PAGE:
In patients with cholelithiasis acute cholecystitis has been reported. Hydrochlorothiazide can cause an idiosyncratic reaction, resulting in choroidal effusion with visual field defect, acute transient myopia and acute angle-closure glaucoma. Symptoms include acute onset of decreased visual acuity or ocular pain and typically occur within hours to weeks of drug initiation. Untreated acute angle-closure glaucoma can lead to permanent vision loss. The primary treatment is to discontinue hydrochlorothiazide as rapidly as possible.
Acute Respiratory Toxicity: Very rare severe cases of acute respiratory toxicity, including acute respiratory distress syndrome (ARDS) have been reported after taking hydrochlorothiazide.
Pulmonary oedema typically develops within minutes to hours after hydrochlorothiazide intake. At the onset, symptoms include dyspnoea, fever, pulmonary deterioration and hypotension. If diagnosis of ARDS is suspected, Bisoprolol fumarate + Hydrocholorothiazide (Ziac) should be withdrawn and appropriate treatment given. Hydrochlorothiazide should not be administered to patients who previously experienced ARDS following hydrochlorothiazide intake.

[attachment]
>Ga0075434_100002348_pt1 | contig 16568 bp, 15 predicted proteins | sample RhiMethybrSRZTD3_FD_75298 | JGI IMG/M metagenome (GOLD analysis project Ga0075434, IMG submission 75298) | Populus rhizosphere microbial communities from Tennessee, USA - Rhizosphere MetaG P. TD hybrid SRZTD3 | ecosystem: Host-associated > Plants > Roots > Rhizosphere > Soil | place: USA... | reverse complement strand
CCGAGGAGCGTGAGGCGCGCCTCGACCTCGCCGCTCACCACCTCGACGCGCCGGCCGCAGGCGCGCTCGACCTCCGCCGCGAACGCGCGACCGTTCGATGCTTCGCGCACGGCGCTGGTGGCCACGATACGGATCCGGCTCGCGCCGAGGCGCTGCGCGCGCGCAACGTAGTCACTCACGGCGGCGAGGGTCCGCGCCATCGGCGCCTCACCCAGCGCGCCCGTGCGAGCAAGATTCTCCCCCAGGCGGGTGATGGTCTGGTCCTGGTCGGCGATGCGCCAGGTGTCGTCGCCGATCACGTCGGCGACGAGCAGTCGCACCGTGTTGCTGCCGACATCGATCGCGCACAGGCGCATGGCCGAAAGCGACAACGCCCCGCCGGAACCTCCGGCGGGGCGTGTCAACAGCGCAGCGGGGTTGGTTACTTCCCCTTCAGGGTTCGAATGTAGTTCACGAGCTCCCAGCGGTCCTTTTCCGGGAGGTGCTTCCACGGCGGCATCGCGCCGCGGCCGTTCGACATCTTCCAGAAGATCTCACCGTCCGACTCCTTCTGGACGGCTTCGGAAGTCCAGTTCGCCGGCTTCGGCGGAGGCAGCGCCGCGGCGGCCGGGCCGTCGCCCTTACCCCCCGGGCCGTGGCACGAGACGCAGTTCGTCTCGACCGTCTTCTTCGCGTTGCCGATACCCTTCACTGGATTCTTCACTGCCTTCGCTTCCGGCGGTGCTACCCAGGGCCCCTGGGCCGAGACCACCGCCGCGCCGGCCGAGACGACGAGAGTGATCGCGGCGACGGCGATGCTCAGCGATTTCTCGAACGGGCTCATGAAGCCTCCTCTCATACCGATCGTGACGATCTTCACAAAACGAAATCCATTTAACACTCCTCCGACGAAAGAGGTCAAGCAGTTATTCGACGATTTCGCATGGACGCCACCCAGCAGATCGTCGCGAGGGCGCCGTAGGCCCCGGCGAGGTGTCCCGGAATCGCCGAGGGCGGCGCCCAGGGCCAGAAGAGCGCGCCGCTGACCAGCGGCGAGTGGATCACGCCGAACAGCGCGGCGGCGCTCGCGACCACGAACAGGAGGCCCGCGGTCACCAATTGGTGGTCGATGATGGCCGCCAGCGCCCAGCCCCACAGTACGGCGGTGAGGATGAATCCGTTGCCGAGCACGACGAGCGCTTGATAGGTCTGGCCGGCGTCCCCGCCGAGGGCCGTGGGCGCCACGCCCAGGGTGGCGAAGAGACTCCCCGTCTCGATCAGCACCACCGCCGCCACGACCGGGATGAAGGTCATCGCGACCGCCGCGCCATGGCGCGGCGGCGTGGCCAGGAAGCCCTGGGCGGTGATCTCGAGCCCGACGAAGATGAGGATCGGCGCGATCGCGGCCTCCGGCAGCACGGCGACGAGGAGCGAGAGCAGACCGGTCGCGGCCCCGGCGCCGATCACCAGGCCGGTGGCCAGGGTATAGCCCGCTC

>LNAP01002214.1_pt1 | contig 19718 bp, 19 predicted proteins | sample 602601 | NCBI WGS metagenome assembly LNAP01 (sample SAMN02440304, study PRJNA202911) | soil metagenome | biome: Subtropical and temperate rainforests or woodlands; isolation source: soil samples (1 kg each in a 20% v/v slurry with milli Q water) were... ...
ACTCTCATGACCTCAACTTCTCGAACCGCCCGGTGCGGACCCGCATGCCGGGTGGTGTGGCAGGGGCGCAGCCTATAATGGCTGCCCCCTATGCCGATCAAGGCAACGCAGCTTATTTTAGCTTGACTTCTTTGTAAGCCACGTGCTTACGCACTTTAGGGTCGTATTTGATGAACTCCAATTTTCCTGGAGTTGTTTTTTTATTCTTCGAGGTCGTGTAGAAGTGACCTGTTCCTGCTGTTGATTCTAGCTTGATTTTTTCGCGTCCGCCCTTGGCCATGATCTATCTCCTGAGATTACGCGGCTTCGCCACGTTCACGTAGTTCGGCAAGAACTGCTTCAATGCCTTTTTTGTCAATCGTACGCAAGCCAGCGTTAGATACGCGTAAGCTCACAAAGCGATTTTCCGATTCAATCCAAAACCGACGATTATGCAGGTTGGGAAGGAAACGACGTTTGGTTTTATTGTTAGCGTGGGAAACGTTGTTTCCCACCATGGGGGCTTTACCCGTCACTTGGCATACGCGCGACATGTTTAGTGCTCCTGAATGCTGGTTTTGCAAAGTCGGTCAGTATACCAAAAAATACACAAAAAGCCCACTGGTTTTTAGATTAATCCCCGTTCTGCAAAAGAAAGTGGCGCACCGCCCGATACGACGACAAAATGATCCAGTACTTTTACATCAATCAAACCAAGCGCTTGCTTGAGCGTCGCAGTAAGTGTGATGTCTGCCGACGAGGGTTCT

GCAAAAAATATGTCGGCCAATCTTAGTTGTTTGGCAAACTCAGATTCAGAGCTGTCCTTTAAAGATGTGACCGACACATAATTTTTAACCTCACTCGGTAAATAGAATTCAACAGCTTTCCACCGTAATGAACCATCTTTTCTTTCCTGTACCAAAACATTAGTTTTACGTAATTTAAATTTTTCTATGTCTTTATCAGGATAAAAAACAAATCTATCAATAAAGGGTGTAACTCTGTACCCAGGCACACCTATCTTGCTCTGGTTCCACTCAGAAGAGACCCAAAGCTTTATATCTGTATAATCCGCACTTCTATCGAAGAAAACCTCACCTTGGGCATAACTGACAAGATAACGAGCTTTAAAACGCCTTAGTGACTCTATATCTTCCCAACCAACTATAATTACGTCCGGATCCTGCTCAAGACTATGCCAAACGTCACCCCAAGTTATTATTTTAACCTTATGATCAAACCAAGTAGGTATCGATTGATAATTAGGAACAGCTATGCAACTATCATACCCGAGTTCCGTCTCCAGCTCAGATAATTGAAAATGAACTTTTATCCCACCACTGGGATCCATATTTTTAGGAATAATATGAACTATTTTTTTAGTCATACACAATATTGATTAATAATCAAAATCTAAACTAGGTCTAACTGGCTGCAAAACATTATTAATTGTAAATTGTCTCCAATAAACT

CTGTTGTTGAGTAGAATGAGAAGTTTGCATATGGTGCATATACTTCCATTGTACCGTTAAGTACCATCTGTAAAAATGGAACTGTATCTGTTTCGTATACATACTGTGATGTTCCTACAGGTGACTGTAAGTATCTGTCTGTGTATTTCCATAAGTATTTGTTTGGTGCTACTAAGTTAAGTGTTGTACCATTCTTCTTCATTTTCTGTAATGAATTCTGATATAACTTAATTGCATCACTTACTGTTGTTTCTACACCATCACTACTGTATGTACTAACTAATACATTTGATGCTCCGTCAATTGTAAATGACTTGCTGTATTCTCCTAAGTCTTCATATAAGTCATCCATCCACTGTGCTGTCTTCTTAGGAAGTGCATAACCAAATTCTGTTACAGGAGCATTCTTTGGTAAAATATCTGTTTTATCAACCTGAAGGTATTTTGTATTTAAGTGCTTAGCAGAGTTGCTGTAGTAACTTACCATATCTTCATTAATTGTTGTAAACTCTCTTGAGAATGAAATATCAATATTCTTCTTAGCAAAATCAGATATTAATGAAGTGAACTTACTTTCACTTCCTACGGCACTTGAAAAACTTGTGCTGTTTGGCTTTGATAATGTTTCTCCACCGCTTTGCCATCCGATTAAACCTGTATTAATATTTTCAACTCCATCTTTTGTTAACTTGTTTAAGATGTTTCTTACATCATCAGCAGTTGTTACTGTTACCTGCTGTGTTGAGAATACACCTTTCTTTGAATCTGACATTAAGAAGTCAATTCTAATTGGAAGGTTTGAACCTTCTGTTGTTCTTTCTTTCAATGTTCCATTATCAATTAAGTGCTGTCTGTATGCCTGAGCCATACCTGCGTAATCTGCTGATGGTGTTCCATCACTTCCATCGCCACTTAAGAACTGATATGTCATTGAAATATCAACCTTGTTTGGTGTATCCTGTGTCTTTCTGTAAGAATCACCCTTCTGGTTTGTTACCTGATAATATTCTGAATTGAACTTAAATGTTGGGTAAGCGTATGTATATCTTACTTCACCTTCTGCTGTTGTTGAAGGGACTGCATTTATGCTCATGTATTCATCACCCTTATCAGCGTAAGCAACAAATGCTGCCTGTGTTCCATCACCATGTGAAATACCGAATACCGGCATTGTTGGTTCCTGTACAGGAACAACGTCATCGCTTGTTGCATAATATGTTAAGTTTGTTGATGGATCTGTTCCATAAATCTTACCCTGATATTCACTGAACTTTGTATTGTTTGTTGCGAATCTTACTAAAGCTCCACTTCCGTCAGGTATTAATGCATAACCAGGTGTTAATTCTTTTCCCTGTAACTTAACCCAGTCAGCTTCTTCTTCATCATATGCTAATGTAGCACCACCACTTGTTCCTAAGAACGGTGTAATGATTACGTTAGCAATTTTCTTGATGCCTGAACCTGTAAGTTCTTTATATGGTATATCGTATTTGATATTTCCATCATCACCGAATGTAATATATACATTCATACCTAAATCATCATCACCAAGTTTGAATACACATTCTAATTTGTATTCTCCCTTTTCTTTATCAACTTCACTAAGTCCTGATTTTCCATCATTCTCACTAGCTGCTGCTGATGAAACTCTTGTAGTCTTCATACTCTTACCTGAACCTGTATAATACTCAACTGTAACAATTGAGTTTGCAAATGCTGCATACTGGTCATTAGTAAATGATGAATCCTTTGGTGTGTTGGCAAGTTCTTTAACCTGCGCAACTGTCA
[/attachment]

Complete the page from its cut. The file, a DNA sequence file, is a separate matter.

Effects on the ability to drive and use machines: In general bisoprolol + hydrochlorothiazide (Ziac) has no or negligible influence on the ability to drive and use machines.
However, depending on the individual patient's response to treatment, the ability to drive a vehicle or to use machines may be impaired. This needs to be considered particularly at start of treatment, upon change of medication, or in conjunction with alcohol.
Pregnancy: Bisoprolol has pharmacological effects that may cause harmful effects on pregnancy and/or the fetus/newborn.
In general, beta-adrenoceptor blockers reduce placental perfusion, which has been associated with growth retardation, intrauterine death, abortion or early labor. Adverse effects (e.g. hypoglycemia and bradycardia) may occur in the fetus and newborn infant. If treatment with beta-adrenoceptor blockers is necessary, beta1-selective adrenoceptor blockers are preferable.
Diuretics may give rise to fetoplacental ischemia with the attendant risk of fetal hypotrophy.
Hydrochlorothiazide is suspected to cause thrombocytopenia in the neonate.
Bisoprolol + hydrochlorothiazide (Ziac) is not recommended during pregnancy.
Lactation: Bisoprolol + hydrochlorothiazide (Ziac) is not recommended in breastfeeding women because bisoprolol may be, and hydrochlorothiazide is excreted in breast milk in minimal amounts. Hydrochlorothiazide can inhibit the milk production.
Fertility: No human data on fertility are known for the combination product. Bisoprolol or hydrochlorothiazide had no influence on fertility or on general reproduction performance in animal studies.
Common (≥ 1% and < 10%), Uncommon (≥ 0.1% and < 1%), Rare (≥ 0.01% and < 0.1%), Very rare (< 0.01%) including isolated cases. (See table.)
Click on icon to see table/diagram/image